On June 1, 2010, the Family Court held proceedings to review the Child's placement and the case plans of the parents. Only the Mother appeared at the hearing. A DFS worker testified that the Mother had visited the Child only two times since the February 23 hearing. The Mother testified that she had moved to Ocean City, where she had resided with the Father. She then left the Father and moved in with her mother, who had custody of the Mother's other child. The Mother had not begun her parenting or domestic violence counseling, but stated that she intended to pursue both.

At the next hearing on August 24, 2010, DFS requested that the Family Court change the permanency goal to termination of parental rights. A staff member from Brandywine Counsel and Community Services testified that the Mother had failed to follow through with her treatment recommendations, and that the center had lost contact with her. The DFS worker testified that the Mother had two visits with the Child in the last two months. The Mother testified that she was pregnant with the Father's child. She testified that she needed to miss her visitations and counseling appointments because of her employment. The Family Court entered an order that the permanency goal be changed from reunification to termination of parental rights. DFS then filed this action for termination of parental rights.

On March 29, 2011, the Family Court held the first day of trial on the termination of parental rights. Hammond testified that the Child regarded her as his mother. A DFS worker testified that the Mother and the Child had “really no bond at all,” and that the Mother recognized that the Child viewed Hammond as his mother. Another DFS worker testified that DFS had ongoing concerns about the Mother, including the history of domestic violence with the Father, the presence of the Mother's other child during domestic violence incidents, and the Mother's failure to complete her case plan in a reasonable time frame.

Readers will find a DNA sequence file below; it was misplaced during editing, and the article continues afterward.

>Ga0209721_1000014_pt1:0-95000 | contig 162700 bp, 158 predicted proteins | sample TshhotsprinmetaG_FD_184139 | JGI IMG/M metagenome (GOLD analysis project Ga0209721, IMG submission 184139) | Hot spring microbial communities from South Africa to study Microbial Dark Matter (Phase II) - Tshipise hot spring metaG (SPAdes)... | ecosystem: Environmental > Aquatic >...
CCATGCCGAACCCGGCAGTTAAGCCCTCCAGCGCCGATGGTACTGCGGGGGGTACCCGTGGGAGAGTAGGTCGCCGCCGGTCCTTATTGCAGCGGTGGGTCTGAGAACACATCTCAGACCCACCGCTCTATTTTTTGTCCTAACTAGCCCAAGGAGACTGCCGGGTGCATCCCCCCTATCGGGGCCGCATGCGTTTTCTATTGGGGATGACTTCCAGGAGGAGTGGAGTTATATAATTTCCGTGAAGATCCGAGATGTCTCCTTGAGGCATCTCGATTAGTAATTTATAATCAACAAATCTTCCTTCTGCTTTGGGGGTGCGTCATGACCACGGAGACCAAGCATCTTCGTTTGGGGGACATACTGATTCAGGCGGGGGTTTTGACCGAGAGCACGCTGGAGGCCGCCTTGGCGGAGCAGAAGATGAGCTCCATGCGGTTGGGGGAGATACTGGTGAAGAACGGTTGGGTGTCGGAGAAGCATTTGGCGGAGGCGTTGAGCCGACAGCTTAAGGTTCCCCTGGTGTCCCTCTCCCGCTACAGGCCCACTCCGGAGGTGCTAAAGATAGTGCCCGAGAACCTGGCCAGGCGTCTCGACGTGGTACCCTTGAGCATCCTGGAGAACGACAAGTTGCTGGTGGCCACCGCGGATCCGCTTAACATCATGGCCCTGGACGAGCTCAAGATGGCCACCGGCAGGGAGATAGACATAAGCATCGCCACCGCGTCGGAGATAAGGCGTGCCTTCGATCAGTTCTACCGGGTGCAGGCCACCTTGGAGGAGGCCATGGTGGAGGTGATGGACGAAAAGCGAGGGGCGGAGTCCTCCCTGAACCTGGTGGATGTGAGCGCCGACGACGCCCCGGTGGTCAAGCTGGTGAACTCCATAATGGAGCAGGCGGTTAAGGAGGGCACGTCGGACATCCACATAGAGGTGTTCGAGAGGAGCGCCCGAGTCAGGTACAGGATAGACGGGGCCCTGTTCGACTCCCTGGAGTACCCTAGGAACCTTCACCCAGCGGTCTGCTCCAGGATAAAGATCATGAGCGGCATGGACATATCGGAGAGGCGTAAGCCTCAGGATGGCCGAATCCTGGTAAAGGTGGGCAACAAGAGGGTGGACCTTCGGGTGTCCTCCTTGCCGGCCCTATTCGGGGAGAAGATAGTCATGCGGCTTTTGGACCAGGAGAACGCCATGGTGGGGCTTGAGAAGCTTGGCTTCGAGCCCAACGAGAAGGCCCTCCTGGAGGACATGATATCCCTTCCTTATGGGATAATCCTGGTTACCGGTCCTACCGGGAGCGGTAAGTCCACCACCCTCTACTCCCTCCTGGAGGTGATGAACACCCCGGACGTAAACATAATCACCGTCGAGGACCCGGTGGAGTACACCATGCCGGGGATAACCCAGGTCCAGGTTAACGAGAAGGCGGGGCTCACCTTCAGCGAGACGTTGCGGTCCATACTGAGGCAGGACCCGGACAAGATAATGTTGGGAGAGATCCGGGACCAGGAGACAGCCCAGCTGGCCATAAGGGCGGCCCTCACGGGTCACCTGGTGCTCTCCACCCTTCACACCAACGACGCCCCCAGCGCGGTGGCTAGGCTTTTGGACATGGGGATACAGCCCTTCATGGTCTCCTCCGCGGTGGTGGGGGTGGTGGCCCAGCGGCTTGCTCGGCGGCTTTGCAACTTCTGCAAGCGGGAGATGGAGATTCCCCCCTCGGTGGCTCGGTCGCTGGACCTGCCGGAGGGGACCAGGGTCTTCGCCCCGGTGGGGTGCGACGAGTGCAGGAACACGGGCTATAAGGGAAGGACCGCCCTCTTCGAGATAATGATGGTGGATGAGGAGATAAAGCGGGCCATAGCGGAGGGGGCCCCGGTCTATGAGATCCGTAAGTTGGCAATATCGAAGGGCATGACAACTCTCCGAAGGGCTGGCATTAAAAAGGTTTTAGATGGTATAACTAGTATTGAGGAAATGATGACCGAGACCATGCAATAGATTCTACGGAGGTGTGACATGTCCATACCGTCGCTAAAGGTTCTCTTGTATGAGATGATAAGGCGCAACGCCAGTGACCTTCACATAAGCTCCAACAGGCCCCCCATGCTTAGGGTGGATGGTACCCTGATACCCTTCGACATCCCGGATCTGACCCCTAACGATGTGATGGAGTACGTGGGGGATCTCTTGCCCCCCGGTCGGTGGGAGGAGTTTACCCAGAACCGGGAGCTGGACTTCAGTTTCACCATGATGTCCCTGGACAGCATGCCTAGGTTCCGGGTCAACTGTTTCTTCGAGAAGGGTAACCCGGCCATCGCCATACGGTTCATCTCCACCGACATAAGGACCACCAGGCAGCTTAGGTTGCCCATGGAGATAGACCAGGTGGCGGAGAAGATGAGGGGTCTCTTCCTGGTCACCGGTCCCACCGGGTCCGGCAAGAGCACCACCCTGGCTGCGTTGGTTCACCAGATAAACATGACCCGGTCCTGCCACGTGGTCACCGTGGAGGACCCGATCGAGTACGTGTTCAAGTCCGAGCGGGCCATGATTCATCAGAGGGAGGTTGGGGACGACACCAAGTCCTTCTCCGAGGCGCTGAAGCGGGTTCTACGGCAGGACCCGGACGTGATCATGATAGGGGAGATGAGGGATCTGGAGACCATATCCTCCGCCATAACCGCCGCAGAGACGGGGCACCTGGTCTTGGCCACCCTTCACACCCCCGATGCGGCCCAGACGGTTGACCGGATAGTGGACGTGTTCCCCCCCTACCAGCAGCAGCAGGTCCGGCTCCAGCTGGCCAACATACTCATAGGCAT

At the second day of trial on May 10, 2011, the Mother testified that she was employed, had received domestic violence treatment, and had not been in contact with the Father for almost one year. She also testified that her monthly visits with the Child had been going well, and that she wanted the Child to develop a relationship with her other children. The Mother's mother also testified. She stated that the Child should be returned to the Mother's custody at some point, but that the Mother first needed to reestablish a bond with the Child. She also testified that this was the longest period of time that the Mother and the Father had been out of contact.

The Family Court took the matter under advisement and subsequently issued its written decision. The Family Court found that DFS had established, by clear and convincing evidence, that the Mother failed to plan adequately for the Child for over one year; that DFS had used reasonable efforts to reunite the Child with the Mother; and that it was in the Child's best interests to terminate the Mother's parental rights. Therefore, the Family Court terminated the Mother's parental rights in the Child. This appeal followed.

Standard of Review

When reviewing a Family Court's order, our standard and scope of review involves a review of the facts and law, as well as the inferences and deductions that the Family Court has made. To the extent that the issues on appeal implicate rulings of law, we conduct a de novo review. To the extent that the issues on appeal implicate rulings of fact, we review the factual findings of the Family Court to assure that they are sufficiently supported by the record and are not clearly erroneous. We will not disturb inferences and deductions that are supported by the record and that are the product of an orderly and logical deductive process. If the Family Court has correctly applied the law, our review is limited to abuse of discretion.

Burden of Proof Proper

The statutory standard for terminating parental rights provides for two separate inquiries. In the first inquiry, the Family Court must find a statutory ground for termination under title 13, section 1103 of the Delaware Code. In the second inquiry, the Family Court must determine whether termination is in the best interests of the child. DFS must satisfy both inquiries by clear and convincing evidence. Before filing the petition to terminate parental rights, DFS must also prove by clear and convincing evidence that it made bona fide reasonable efforts to reunite parent and child.

The Mother contends that the Family Court erred by shifting the burden of proof at the termination of parental rights hearing from DFS to the Mother. The Mother points to an excerpt from the hearing transcript where the Family Court stated:

[F]or purposes of this case I believe once this Court orders that services not be provided, then the clock and obligation of the Division ends as to whether or not it has to continue to try to show the mother or the father is working up to the case plan.